Michelin-star chef says the Masters’ famous pimento-cheese sandwich can’t be improved

Welcome to Clubhouse Eats, where we celebrate the game’s most delectable food and drink. Hope you brought your appetites.


The first time he attended the Masters, nearly a decade ago, the renowned chef Thomas Keller did what any golf and food enthusiast would do: He wandered the grounds, eating up the atmosphere and savoring the beauty. Then he made a beeline for the concession stand. Spoiler alert: He did not order a chicken biscuit.

“It’s the Masters,” Keller says. “You’ve got to go with the pimento cheese.”

Just as the salmon tartare cornet is a signature for Keller, the Michelin three-star man behind Per Se, in New York, and The French Laundry, in Northern California, the pimento-cheese sandwich is a staple across large swaths of the South. But no version is more famous than the one sold at the Masters, where a spread of gooey goodness squeezed between white bread fetches a scant $1.50. Haute cuisine it isn’t. And that, Keller says, is the point.

Michelin star chef: *This* is how you make a pimento cheese sandwich
By: Josh Sens

“In everything we eat, as with all of our experiences, it’s a matter of managing our expectations,” he says. “I learned that lesson years ago when I dined at my first Michelin three-star restaurant in France. I don’t know what my expectations were, but no restaurant could have
possibly met them, and I wound up ruining the experience for myself.”

When you purchase Augusta’s classic concession item, Keller says, you know that you can count on simple comforts. Nothing more. Nothing less.

“It’s everything you could ask for,” he says. “Right down to the soft white bread that sticks to the roof of your mouth.”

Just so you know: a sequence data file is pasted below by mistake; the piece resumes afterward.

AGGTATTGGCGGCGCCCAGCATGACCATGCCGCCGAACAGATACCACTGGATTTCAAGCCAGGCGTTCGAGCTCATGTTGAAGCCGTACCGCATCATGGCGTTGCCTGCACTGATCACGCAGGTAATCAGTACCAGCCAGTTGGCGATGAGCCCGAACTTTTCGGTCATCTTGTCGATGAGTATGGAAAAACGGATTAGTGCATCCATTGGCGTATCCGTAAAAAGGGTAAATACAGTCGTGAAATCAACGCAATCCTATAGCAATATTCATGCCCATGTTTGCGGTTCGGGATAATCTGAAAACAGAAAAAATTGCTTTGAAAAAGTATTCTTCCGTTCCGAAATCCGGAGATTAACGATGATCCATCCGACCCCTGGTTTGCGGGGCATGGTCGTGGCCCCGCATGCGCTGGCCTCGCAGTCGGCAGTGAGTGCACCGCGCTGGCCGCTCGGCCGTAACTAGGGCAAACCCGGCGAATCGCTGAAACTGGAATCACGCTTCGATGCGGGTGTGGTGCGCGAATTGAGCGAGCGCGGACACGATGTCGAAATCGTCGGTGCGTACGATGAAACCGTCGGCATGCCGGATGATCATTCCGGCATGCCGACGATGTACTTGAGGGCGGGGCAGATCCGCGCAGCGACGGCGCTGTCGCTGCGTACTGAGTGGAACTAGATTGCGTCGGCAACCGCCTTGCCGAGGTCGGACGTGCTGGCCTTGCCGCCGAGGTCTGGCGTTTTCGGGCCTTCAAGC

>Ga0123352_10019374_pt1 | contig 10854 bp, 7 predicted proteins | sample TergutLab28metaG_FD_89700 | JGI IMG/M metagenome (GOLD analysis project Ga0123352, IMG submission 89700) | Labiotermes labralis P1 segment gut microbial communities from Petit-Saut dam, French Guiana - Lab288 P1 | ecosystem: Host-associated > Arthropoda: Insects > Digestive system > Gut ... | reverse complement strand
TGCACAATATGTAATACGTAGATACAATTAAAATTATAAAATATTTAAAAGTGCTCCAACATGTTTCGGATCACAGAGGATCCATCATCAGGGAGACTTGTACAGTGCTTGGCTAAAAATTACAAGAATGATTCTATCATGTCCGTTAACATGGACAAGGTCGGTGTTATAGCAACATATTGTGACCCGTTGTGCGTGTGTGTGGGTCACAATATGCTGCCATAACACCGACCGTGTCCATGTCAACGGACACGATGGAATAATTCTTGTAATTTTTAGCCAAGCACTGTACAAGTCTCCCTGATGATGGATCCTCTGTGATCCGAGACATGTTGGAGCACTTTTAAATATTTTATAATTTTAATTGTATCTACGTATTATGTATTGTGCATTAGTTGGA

Not that pimento cheese can’t stand up to white-tablecloth settings. At Per Se, Keller serves it on a cracker as a palate teaser. He came up with the concept as a quiet homage after one of multiple return trips to Augusta, where, in addition to being a patron twice, he has played three times as a guest.

On those visits, Keller has enjoyed tours of the club’s epic wine cellar (“When you’ve got three cases of Screaming Eagle per vintage, you know you’ve got pretty good connections,” Keller says) as well as its kitchens. Known for the meticulousness of his restaurants, Keller says that he was struck by the sophistication of Augusta’s operation.

“They’re incredibly impressive, dynamic and flexible,” he says. “Pretty much whatever you want, you can get.”

And you can bank on it being well prepared.

Clubhouse Eats: Augusta National’s pimento cheese sandwich remains the ultimate tradition unlike any other
By: Jessica Marksbury

“They know how to cook asparagus, crab cakes, steaks — you name it,” Keller says. “The menu is essentially traditional Southern food, which is appropriate for Augusta.”

Ask for foie gras, though, and you can have that too. In Napa Valley, where he lives and carries a 16 index, Keller is no stranger to feeding hungry golfers. His home course is at Silverado Resort and Spa, a vineyard-fringed retreat just down the road from the French Laundry that hosts a PGA Tour stop, the Fortinet Championship. Every year, when the event rolls around, Keller sets up a concession at Silverado, specializing in two sandwiches, both served on white bread: peanut butter and jelly (“on Wonder Bread, just like you had it when you were 10”) and — wait for it — pimento cheese.

There are, Keller says, as many ways to prepare pimento cheese as there are people who enjoy it.

“It’s like a lot of familiar dishes,” he says. “Different home cooks put different things into it.”

Still, some ingredients are pretty much standard: cream cheese, cheddar, pimentos, salt and pepper. Seasonings vary with personal taste. How Augusta makes its version? Keller says he doesn’t know. But at Silverado, Keller uses garlic and onion powder as a throwback touch, with a dash of vinegar and hot sauce. His goal is to emulate what he has eaten at the Masters.

“I’m not trying to make it better,” Keller says. “I’m just trying to make it accurate.”

He thinks he’s gotten close. But there is one element he can’t replicate.

“I’d love to use the green cellophane wrapping they use at Augusta, but I can’t find it anywhere,” he says. “That must be made specially for them.”

Exit mobile version